27. Pellmyr, O. and Thien, L. B. 1986. Insect reproduction and floral fragrances: Keys to the evolution of the angiosperms. Taxon 35:76–85.Google Scholar
  28. Pellmyr, O., Tang, W., Groth, I., BergstrÖm, G., and Thien, L. B. 1991. Cycad cones and Angiosperm floral volatiles: Inferences for the evolution of insect pollination. Biochem. Syst. Ecol. 19:623–627.Google Scholar
  29. Pichersky, E., Raguso, R. A., Lewinsohn, E., and Croteau, R. 1994. Floral scent production in Clarkia (Onagraceae). 1-Localization and developmental modulation of monoterpene emission and linalool synthase activity. Plant Physiol. 106:1533–1540.Google Scholar
  30. Roseland, C. R., Bates, M. B., Carlson, R. B., and Oseto, C. Y. 1992. Discrimination of sunflower volatiles by the red sunflower seed weevil. Entomol. Exp. Appl. 62: 99–106.Google Scholar
  31. Roy, B. A. and Raguso, R.A. 1997. Olfactory versus visual cues in a floral mimicry system. Oecologia 109:414–426.Google Scholar
  32. SAS. 1999. Version 8 SAS Institute Inc., Cary, North Carolina.Google Scholar
  33. Turlings, T., Tumlinson, J. H., Heath, R. R., Proveaux, A. T., and Doolittle, R. E. 1991. Isolation and identification of allelochemicals that attract the larval parasitoid, Cotesia marginiventris (cresson), to the microhabitat of one of its hosts. J. Chem. Ecol. 17:2235–2251.Google Scholar
  34. Van Noort, S., Ware, A. B., and Compton, S. G. 1989. Pollinator-specific volatile attractants released from figs of Ficus burtt-davyi. S. Afr. J. Sci. C 85:323–324.Google Scholar
  35. Vet, L. E. M., Van Lenteren, J. C., Heymans, M., and Meelis, E. 1983. An airflow olfactometer for measuring olfactory responses of hymenopterous parasitoids and other small insects. Physiol. Entomol. 8:97–106.Google Scholar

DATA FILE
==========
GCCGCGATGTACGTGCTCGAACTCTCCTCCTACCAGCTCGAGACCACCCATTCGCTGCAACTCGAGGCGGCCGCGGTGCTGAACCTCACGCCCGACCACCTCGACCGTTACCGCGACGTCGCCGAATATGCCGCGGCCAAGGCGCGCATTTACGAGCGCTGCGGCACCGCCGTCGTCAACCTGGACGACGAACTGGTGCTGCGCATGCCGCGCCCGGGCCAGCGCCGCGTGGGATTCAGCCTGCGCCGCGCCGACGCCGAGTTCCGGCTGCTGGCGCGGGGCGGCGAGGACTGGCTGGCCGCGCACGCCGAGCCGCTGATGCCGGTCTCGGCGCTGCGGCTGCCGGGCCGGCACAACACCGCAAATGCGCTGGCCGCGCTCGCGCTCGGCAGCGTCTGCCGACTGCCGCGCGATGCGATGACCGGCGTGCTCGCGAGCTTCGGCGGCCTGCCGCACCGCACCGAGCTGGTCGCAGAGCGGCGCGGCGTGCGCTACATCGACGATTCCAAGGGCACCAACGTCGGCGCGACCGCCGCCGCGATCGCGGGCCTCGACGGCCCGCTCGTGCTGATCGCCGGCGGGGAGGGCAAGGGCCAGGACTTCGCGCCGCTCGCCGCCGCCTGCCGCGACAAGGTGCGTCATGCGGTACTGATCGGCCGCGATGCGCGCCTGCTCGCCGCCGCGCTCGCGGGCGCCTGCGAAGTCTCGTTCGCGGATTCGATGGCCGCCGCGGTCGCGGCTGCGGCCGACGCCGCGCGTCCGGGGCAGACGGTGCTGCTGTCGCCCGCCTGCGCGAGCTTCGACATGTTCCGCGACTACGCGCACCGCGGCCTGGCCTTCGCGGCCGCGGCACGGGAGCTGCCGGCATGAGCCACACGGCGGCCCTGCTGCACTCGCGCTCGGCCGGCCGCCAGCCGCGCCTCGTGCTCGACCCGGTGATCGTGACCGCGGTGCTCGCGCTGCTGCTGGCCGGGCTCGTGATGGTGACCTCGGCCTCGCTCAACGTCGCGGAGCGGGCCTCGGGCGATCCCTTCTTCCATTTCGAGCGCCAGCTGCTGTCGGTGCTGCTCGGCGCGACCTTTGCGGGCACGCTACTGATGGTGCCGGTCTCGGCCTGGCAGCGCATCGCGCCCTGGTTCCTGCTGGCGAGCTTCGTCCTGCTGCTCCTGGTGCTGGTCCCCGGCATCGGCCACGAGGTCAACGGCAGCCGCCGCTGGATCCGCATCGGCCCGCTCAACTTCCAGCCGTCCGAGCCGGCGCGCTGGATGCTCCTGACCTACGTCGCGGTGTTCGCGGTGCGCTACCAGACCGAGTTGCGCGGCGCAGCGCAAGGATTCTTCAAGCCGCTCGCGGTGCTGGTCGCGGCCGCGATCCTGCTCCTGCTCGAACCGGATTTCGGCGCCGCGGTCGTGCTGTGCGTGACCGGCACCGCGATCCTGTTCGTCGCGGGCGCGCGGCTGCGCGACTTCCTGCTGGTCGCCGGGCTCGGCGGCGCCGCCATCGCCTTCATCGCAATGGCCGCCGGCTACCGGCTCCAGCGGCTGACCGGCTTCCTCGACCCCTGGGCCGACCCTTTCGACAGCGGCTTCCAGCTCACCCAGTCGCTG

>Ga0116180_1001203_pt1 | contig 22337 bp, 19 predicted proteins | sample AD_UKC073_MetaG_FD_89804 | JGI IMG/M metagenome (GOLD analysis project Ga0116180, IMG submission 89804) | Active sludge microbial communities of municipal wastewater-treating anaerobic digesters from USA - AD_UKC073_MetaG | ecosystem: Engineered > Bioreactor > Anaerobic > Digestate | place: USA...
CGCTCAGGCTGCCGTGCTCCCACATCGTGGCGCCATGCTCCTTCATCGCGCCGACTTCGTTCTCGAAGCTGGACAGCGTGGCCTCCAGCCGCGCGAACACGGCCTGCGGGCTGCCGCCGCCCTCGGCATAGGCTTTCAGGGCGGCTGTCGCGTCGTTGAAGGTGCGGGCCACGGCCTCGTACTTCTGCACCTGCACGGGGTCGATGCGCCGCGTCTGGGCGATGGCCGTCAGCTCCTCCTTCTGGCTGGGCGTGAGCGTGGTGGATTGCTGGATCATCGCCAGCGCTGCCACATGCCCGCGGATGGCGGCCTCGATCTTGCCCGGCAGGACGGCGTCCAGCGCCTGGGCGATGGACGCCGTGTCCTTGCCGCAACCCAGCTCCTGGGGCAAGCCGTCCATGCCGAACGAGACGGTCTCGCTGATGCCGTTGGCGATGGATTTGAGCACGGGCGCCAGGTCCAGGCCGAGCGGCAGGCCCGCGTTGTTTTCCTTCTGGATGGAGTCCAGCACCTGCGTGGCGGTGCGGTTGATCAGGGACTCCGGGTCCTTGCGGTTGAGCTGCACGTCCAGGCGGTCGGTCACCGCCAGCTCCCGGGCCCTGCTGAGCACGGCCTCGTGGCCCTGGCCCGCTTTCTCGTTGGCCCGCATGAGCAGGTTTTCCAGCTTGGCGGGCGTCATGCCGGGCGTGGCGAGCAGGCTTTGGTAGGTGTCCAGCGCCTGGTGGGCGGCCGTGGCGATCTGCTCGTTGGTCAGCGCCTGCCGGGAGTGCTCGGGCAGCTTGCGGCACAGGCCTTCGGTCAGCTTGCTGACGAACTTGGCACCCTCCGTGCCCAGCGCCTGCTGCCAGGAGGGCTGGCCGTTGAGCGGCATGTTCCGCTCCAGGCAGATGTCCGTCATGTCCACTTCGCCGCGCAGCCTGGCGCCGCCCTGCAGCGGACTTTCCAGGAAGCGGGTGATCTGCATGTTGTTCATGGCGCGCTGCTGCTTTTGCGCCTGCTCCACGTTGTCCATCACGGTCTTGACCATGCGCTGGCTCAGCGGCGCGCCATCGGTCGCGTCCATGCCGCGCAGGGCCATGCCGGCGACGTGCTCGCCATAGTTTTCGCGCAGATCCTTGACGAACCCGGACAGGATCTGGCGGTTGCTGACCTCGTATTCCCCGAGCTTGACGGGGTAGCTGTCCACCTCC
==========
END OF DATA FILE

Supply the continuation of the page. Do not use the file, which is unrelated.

36. VISSER, J. H. 1986. Host odor perception in phytophagous insects. Annu. Rev. Entomol. 21:121–144.Google Scholar
  37. Ware, A. B. and Compton, S. G. 1994. Responses of fig wasps to host plant volatile cues. J. Chem. Ecol. 23:785–802.Google Scholar
  38. Ware, A. B., Kaye, P. T., Compton, S. G., and Van Noort, S. 1993. Fig volatiles: Their role in attracting pollinators and maintaining pollinator specificity. Plant Syst. Evol. 186:147–156.Google Scholar
  39. Weiblen, G. D. 2000. Phylogenetic relationships of functionally dioecious Ficus (Moraceae) based on ribosomal DNA sequences and morphology. Am. J. Bot. 87:1342–1357.Google Scholar
  40. Wiebes, J. T. 1979. Co-evolution of figs and their insect pollinators. Annu. Rev. Ecol. Syst. 10:1–12.Google Scholar
  41. Williams, N. H. and Dodson, C. H. 1971. Selective attraction of male euglossine bees to orchid floral fragrances and its importance in long distance pollen flow. Evolution 26:84–95.Google Scholar

Copyright information

© Plenum Publishing Corporation 2002

Authors and Affiliations

  • Laure Grison-Pigé
    • 1
  • Jean-Marie Bessière
    • 2
  • Martine Hossaert-McKey
    • 1
  1. 1.Centre d'Ecologie Fonctionnelle et Evolutive-CNRSMontpellier Cedex 5France
  2. 2.Laboratoire de chimie appliquéeEcole Nationale Supérieure de Chimie de MontpellierMontpellier Cedex 5France

Personalised recommendations